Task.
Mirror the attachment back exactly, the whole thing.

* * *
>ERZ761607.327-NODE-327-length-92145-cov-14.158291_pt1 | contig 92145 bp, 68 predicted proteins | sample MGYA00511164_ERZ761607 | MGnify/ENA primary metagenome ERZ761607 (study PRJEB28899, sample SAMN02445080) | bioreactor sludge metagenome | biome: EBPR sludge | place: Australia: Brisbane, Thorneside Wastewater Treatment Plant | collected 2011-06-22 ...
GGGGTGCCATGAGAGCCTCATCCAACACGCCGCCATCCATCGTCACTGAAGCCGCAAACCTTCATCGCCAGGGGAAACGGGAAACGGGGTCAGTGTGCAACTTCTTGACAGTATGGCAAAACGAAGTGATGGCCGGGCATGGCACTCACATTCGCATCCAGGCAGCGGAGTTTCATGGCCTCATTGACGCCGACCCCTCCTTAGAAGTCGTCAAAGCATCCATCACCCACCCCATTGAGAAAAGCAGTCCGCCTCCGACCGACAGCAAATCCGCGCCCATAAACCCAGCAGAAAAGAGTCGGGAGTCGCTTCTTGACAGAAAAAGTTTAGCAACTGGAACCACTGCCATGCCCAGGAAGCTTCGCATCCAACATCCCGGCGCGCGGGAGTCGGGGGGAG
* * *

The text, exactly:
>ERZ761607.327-NODE-327-length-92145-cov-14.158291_pt1 | contig 92145 bp, 68 predicted proteins | sample MGYA00511164_ERZ761607 | MGnify/ENA primary metagenome ERZ761607 (study PRJEB28899, sample SAMN02445080) | bioreactor sludge metagenome | biome: EBPR sludge | place: Australia: Brisbane, Thorneside Wastewater Treatment Plant | collected 2011-06-22 ...
GGGGTGCCATGAGAGCCTCATCCAACACGCCGCCATCCATCGTCACTGAAGCCGCAAACCTTCATCGCCAGGGGAAACGGGAAACGGGGTCAGTGTGCAACTTCTTGACAGTATGGCAAAACGAAGTGATGGCCGGGCATGGCACTCACATTCGCATCCAGGCAGCGGAGTTTCATGGCCTCATTGACGCCGACCCCTCCTTAGAAGTCGTCAAAGCATCCATCACCCACCCCATTGAGAAAAGCAGTCCGCCTCCGACCGACAGCAAATCCGCGCCCATAAACCCAGCAGAAAAGAGTCGGGAGTCGCTTCTTGACAGAAAAAGTTTAGCAACTGGAACCACTGCCATGCCCAGGAAGCTTCGCATCCAACATCCCGGCGCGCGGGAGTCGGGGGGAG